‘I know she means well, but she’s driving me crazy,’ a friend said recently about her mother. The friend just had her first baby – the first grandchild too – and her mother was being wonderful; cooking, cleaning, constantly offering help. Unfortunately, she was also constantly offering advice, mostly of the ‘you should…’ kind. ‘You should bath her before the evening feed.’ ‘You should supplement with a bottle at night.’ ‘You should put her down for a nap when she’s still awake, not rock her to sleep.’

Sometimes it was ‘you shouldn’t…’ just for a change. ‘You shouldn’t feed her so much. I’m sure she can’t be hungry’. ‘You shouldn’t use that detergent, it’s too harsh for her skin.’

‘I know she’s trying to help, but she just makes me feel I’m doing everything wrong,’ the friend, close to tears, eventually said.


And that of course is the problem. The endless advice is confusing, often contradictory, and ultimately it leaves mothers thinking that they are messing up if they aren’t doing exactly what they are told.

For most of us, we have never wanted anything as much as we want to be good mothers to our babies. All the things we thought we wanted to be good at – tennis, spreadsheets, working the latest catwalk trends – pale into insignificance in comparison. The issue isn’t what, its how. And so, in our eagerness, we blow now one way, now another, depending on which childcare experts (and in our new-found ignorance, even the lady in the post-office is suddenly an expert, simply by dint of having older children) we are listening to or reading at the time. We follow each ‘you should…’ until a new and better one comes along. Or until we finally wise up to the fact that actually – we know best what works for our children, in our lives.

We know whether it is possible to be child-led in all things, like the attachment parenting people tell us, or if there are other children, other commitments that must limit this. We know whether we are the type to enjoy a strict routine, or if we would prefer, be better able, to float a little freer. We are the measure of our own lives, our own circumstances. And the sooner we realise this, the happier we will be.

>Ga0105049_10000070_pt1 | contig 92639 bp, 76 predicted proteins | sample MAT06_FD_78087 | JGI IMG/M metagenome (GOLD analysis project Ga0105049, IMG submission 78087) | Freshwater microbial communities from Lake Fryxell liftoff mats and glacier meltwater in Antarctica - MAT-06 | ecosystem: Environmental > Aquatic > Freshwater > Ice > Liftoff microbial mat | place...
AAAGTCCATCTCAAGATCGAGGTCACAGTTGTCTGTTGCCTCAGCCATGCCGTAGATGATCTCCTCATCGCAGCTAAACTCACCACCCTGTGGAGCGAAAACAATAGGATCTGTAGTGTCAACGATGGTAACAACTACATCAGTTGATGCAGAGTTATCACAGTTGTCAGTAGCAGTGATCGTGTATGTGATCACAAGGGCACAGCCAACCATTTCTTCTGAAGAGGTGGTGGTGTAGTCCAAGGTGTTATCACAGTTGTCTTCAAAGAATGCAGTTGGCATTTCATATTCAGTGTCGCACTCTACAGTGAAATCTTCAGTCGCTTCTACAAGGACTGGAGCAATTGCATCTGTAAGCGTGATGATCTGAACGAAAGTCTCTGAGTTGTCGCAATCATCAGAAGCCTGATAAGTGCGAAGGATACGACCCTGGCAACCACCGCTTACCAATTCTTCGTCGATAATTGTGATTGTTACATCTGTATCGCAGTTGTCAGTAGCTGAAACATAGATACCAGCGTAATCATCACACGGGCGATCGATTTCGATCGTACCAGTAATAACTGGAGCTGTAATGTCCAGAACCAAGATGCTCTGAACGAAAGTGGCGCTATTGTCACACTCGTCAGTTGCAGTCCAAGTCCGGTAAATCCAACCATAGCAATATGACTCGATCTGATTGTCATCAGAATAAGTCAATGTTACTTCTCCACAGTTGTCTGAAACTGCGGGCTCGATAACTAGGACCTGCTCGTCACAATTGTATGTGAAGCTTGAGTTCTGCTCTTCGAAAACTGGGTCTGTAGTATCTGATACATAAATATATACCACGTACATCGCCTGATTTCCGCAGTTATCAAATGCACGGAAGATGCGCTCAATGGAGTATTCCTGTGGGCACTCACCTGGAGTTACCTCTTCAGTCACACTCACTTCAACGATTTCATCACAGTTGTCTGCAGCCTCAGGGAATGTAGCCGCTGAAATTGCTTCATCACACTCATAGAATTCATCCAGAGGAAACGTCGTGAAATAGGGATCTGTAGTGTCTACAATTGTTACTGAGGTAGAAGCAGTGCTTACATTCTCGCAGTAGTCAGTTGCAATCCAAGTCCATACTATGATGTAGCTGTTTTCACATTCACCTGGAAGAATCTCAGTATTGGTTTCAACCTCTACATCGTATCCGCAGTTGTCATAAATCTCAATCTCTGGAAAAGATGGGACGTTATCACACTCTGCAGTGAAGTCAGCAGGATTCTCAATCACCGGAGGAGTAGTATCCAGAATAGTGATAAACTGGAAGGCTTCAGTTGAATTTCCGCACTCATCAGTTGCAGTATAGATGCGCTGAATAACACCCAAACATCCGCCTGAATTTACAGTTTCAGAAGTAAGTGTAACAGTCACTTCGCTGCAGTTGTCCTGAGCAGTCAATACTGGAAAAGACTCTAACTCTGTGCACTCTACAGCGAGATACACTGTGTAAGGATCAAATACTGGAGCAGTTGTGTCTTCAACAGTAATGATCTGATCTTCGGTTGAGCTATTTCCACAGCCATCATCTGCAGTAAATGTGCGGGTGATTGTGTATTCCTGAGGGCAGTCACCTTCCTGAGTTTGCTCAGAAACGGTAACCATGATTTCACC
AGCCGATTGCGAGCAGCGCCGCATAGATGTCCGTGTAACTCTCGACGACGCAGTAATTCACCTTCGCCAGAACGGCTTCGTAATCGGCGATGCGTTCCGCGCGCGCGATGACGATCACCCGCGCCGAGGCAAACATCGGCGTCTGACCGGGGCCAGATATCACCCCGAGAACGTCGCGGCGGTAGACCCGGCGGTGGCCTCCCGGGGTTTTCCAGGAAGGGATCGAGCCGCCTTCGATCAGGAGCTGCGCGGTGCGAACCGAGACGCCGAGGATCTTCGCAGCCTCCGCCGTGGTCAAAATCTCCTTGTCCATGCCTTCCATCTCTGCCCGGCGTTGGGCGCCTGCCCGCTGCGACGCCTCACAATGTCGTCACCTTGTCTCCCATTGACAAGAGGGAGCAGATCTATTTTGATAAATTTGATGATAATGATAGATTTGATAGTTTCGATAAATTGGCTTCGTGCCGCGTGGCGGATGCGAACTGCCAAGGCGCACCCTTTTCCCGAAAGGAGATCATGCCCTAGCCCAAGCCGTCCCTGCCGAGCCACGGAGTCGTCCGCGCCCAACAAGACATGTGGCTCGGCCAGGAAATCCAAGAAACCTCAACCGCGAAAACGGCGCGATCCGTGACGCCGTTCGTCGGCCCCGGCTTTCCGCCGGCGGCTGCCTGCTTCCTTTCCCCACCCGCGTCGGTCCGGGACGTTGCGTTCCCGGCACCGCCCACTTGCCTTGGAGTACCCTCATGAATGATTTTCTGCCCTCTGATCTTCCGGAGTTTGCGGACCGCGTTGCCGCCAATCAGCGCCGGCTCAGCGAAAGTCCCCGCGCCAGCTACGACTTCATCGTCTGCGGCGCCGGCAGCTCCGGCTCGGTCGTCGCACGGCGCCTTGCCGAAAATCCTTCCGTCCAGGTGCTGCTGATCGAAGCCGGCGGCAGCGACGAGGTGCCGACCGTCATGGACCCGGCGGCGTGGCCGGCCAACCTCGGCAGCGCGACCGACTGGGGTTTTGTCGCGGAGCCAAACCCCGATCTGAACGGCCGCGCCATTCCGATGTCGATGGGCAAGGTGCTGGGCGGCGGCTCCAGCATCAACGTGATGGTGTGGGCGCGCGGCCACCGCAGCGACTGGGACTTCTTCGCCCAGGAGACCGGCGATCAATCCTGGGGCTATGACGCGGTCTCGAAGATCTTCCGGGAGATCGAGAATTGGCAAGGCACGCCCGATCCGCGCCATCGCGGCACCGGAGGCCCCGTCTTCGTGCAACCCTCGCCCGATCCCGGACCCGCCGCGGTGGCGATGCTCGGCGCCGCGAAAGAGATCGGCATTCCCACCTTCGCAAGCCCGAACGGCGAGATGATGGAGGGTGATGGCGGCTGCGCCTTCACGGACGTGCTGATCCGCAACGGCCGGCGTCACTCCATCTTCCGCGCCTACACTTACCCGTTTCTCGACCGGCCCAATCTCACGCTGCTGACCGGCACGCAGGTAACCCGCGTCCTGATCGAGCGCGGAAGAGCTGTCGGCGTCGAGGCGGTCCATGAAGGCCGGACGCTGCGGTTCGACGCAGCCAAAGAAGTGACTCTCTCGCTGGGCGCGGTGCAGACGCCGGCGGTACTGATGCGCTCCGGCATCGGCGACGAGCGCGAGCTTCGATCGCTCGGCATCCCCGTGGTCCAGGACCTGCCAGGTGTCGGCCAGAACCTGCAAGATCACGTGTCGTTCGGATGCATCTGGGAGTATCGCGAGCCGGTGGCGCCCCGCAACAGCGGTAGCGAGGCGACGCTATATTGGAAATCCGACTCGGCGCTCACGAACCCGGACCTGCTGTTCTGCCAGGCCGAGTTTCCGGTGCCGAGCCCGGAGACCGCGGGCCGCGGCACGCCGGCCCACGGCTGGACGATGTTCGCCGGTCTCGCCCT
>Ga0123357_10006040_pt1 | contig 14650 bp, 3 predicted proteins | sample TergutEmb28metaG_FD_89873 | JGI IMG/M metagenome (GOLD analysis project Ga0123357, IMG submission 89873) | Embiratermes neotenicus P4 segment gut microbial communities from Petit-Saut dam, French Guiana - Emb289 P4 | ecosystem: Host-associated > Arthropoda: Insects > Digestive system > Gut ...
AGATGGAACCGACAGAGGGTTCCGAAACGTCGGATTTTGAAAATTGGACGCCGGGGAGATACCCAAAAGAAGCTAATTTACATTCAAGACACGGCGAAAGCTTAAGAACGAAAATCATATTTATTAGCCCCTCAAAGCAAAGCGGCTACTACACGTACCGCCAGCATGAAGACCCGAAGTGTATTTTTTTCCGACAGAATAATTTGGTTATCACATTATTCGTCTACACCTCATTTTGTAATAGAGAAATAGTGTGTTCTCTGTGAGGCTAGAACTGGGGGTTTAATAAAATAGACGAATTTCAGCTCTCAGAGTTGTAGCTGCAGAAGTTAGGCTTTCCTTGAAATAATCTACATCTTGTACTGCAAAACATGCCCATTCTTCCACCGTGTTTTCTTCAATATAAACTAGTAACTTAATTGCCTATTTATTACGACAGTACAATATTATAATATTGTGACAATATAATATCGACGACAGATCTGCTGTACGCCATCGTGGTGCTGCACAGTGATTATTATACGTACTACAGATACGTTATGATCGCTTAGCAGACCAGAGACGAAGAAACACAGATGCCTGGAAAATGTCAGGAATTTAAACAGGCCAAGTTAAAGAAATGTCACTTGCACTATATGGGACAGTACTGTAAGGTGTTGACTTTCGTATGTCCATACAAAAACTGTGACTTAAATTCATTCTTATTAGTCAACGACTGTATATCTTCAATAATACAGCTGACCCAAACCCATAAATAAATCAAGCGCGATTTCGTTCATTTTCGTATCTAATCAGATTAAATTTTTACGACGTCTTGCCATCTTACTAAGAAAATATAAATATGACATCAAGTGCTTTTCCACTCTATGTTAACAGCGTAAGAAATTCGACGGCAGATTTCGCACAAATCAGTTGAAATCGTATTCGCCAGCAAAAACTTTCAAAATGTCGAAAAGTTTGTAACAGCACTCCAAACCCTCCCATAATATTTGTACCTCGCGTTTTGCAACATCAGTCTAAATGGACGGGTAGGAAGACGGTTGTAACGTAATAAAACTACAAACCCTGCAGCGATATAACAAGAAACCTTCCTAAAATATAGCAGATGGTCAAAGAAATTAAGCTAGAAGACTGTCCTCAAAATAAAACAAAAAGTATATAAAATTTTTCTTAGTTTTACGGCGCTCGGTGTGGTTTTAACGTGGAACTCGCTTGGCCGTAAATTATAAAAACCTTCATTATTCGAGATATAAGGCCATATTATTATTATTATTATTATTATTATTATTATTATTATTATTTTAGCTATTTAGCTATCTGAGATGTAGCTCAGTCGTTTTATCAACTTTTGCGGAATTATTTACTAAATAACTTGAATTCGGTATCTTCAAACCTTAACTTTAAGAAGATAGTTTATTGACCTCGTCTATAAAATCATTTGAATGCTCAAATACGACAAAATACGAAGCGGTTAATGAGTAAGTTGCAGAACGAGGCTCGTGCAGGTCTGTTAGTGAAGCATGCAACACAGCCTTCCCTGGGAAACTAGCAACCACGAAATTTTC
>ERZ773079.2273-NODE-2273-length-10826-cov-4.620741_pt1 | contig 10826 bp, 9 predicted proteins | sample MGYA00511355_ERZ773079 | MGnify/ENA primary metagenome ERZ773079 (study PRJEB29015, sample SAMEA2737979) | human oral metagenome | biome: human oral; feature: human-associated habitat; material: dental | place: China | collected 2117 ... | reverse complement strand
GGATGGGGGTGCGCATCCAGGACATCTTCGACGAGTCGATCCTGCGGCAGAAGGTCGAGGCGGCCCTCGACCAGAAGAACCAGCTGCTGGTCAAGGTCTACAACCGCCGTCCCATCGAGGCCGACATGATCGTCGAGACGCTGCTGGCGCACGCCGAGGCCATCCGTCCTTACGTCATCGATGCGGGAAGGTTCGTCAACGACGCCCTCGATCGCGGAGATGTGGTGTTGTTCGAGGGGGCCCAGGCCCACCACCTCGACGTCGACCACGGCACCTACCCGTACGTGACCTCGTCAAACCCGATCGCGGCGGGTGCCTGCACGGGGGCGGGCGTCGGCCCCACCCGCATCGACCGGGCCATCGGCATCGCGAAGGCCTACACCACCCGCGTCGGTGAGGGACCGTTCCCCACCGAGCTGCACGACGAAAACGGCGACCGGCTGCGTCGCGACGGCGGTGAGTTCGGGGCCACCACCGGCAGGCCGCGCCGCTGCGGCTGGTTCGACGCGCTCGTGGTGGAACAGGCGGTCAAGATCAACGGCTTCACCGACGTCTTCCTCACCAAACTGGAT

The problem with the endless chorus of ‘you should…’ from the people and books around us, is that it drowns out our own inner voices. And these voices, at first anyway, are very quiet, for most of us. It takes a while to settle into the role of mother, and work out that we are ok at it. Let alone, we will find our own paths to happiness with our children, who may not be like your sister’s children, or the children that guy in the parenting book describes, but who are our reality, just as we are theirs.

So let’s support moms by encouraging that inner voice. By telling them they’re great, rather than constantly telling them what they ‘should’ be doing.


Photo sources:

Image 1 – Kiss the Groom

Image 2 – Pinterest


Emily Hourican

Emily Hourican


Emily Hourican is an Irish journalist, mother of three and author of the recently-published How To Really Be A Mother. Based in Dublin, she writes for The Sunday Independent and Image magazine, parenting websites mumsnet.comeumom.ie and quickanddirtytips.com, and is a regular TV and radio contributor. She has also written for Conde Nast Traveller, Woman & Home magazine and various Time Out guides. How To Really Be A Mother is her first book, although she hopes it will be the first of many. In what little spare time she has, she runs, reads and tries to sneak chia seed into her children’s food.
For more, see www.emilyhourican.com